If reports are accurate, we are less than two years away from Microsoft replacing the Xbox One. Two consoles under the codenames Project Xbox Scarlett and Anaconda are scheduled for a 2020 release. Plenty of rumors are circling the device, but Microsoft watcher Brad Sams killed one of those rumors this week.

Last week, security analyst Michael Pratcher claimed the next Xbox device will provide performance of 240 frames per second (FPS). Pratcher says either Xbox Scarlett or Anaconda will deliver this performance alongside 4K resolution.

“So I think there will be a streaming device, like a $100 Xbox console that doesn’t run 4K or 240 frames per second. And then I think there will be a more expensive $400 console that supports 4K, 240 FPS, virtual reality.”

While the 4K part of the console is a guarantee, the 240 fps claim seems less likely. Indeed, long-time Microsoft hardware expert Brad Sams agrees and says 240 fps is not happening and “isn’t a logical use of compute power.”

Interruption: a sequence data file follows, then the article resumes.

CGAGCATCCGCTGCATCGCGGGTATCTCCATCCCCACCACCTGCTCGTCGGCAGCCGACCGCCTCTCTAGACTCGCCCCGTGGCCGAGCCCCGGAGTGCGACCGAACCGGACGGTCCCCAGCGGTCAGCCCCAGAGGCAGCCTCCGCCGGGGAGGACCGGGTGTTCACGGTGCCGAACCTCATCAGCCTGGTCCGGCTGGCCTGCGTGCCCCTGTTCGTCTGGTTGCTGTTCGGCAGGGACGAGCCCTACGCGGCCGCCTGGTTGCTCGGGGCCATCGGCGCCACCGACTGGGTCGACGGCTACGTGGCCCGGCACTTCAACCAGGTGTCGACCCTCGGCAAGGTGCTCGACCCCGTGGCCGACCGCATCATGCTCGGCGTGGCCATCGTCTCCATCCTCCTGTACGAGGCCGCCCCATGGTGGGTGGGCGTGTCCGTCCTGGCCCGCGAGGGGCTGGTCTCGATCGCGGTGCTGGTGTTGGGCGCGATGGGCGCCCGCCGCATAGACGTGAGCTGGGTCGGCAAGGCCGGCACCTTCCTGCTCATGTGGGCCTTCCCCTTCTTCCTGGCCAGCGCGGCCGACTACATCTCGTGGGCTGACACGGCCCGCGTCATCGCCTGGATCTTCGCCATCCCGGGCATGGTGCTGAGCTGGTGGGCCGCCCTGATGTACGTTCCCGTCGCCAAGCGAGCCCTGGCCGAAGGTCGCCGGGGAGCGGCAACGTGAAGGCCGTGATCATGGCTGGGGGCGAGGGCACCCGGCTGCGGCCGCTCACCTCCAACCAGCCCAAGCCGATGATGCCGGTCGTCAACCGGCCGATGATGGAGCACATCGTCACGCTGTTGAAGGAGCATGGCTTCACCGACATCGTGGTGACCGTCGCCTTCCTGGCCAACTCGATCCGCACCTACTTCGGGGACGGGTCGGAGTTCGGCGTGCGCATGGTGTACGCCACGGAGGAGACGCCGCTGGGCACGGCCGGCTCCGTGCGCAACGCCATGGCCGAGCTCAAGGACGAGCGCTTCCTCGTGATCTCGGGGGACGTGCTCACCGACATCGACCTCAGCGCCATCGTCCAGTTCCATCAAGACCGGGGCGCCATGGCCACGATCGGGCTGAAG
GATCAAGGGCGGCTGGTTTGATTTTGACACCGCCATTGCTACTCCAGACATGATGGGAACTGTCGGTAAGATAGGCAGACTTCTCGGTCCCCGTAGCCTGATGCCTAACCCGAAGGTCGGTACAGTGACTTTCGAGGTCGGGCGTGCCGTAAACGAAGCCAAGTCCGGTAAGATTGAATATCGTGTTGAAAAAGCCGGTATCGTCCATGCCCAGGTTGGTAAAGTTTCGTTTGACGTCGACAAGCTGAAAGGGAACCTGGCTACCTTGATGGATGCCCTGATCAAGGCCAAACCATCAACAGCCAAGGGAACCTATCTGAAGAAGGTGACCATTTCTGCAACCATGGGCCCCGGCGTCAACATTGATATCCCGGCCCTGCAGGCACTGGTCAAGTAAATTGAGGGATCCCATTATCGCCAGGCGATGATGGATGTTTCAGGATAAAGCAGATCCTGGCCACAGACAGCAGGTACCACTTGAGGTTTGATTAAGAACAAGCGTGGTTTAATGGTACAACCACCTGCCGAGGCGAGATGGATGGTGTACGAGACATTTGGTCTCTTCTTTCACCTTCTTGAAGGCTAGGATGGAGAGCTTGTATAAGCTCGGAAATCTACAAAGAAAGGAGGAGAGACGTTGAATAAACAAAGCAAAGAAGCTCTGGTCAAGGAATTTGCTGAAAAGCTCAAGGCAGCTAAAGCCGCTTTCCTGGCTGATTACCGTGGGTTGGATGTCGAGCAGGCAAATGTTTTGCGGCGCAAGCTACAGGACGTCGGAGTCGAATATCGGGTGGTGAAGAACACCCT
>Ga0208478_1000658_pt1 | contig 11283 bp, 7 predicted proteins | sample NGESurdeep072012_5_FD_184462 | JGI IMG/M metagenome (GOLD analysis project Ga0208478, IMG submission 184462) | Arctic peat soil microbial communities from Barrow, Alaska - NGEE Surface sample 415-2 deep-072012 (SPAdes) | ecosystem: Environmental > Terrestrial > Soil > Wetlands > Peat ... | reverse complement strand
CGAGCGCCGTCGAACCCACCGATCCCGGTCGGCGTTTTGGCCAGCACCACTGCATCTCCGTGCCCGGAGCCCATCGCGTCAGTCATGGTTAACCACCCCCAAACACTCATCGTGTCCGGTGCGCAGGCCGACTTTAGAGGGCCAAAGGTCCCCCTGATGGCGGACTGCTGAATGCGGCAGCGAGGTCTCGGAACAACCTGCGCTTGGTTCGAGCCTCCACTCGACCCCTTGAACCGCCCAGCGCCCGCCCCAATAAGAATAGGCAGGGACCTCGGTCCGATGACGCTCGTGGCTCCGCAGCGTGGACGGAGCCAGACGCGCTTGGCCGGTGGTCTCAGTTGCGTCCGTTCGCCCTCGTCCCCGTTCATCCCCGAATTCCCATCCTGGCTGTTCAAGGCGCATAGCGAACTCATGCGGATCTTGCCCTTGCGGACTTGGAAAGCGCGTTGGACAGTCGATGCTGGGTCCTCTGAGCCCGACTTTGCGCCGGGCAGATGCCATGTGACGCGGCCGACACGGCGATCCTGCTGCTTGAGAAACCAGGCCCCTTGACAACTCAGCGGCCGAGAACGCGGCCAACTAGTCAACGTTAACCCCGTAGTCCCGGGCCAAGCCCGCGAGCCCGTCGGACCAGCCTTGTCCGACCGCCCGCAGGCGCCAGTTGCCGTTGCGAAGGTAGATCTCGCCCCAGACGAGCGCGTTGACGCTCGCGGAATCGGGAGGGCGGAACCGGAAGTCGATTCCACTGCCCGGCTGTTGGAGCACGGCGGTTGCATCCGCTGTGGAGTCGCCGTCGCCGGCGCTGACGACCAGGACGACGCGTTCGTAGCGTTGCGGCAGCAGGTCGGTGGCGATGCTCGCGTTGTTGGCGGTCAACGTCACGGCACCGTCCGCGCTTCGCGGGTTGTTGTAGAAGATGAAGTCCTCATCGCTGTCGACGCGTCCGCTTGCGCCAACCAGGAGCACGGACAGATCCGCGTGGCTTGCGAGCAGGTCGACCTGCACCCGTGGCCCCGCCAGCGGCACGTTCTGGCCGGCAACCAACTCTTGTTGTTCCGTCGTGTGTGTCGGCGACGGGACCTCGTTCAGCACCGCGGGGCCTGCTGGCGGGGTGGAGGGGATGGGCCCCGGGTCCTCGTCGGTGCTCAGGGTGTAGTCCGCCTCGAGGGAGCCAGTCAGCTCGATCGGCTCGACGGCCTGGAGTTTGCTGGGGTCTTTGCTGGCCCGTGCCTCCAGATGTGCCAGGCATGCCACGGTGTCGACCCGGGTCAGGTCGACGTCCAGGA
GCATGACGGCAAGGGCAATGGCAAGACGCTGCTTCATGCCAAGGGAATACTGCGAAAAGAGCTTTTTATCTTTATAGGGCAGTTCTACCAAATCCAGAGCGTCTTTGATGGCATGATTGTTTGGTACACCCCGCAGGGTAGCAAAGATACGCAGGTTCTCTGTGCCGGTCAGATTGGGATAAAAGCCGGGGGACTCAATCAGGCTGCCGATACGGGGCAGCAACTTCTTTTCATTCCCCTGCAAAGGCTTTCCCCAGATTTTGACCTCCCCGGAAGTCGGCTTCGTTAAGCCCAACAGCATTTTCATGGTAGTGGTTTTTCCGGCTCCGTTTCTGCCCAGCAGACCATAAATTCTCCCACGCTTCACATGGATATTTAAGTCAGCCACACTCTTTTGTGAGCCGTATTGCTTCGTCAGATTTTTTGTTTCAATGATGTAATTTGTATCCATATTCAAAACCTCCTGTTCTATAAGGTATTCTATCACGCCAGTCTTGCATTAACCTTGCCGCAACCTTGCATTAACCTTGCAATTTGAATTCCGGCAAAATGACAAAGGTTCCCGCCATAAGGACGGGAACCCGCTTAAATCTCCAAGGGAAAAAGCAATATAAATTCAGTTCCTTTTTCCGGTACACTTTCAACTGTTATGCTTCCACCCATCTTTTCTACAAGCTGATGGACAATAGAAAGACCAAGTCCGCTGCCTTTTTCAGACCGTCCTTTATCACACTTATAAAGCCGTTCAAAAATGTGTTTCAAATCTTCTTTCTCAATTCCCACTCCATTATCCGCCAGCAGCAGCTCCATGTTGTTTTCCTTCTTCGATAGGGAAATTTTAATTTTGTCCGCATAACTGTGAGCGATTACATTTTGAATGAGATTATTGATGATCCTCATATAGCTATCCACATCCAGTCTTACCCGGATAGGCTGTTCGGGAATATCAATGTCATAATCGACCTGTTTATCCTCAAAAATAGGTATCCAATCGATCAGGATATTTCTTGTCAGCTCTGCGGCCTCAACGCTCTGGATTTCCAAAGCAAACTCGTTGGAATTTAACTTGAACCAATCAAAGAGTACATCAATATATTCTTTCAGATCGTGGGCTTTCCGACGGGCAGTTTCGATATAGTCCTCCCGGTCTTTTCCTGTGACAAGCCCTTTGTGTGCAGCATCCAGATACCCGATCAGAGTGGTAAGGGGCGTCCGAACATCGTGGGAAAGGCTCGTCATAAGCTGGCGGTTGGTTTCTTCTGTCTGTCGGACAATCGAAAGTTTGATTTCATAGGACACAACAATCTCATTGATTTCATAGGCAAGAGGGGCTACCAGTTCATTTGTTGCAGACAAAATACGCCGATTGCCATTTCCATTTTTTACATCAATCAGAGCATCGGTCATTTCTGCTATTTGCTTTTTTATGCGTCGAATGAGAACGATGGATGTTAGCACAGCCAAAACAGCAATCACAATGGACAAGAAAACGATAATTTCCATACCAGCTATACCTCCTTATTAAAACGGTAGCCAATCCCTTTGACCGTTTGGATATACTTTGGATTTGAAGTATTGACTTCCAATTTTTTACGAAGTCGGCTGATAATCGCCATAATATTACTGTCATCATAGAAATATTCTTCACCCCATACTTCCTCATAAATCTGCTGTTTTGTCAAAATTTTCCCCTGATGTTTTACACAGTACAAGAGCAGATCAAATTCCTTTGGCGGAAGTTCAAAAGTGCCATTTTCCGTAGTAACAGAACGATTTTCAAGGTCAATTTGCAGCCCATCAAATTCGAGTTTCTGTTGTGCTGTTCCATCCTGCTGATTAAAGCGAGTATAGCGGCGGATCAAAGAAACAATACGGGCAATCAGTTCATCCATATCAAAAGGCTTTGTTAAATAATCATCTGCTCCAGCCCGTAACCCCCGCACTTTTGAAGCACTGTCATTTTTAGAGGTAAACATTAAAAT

“Even if Microsoft could hit 240 frames per second, they wouldn’t because of the taxing overhead needed to actually get that framerate could be used for other things. To run the underlying Xbox OS, to tie in the Scarlett Cloud; the benefit of return above 60 diminishes significantly.”

You need an expensive computer today. Go spec out a PC today, that does 4K 60 frames per second, stable. It’s not cheap. Granted, if Microsoft wants to build a console between $400 and $500 dollars that is going to achieve 4K 60 they’re going to need a lot of smart thinking from AMD, who is building their next-gen CPU.”

While dispelling one rumor, Sams offered us some more solid information on the next wave of Xbox devices. Specifically, he says they will be enterprise ready.

“The important thing here is that Microsoft is exploring pathways to make console gaming an enterprise revenue generating entity.”

Scarlett and Anaconda

It is believed at least one of the new Xbox devices will be cloud-based. Microsoft is certainly working within this evolving landscape with its xCloud gaming service. Debuted earlier this year, xCloud is a game streaming service that will debut in 2019 and allows users to play Xbox game across platforms.

There are also reports Microsoft will launch a specific variant of the Xbox One in 2019. The console will reportedly come without a disc drive for gamers who have moved entirely to digital content.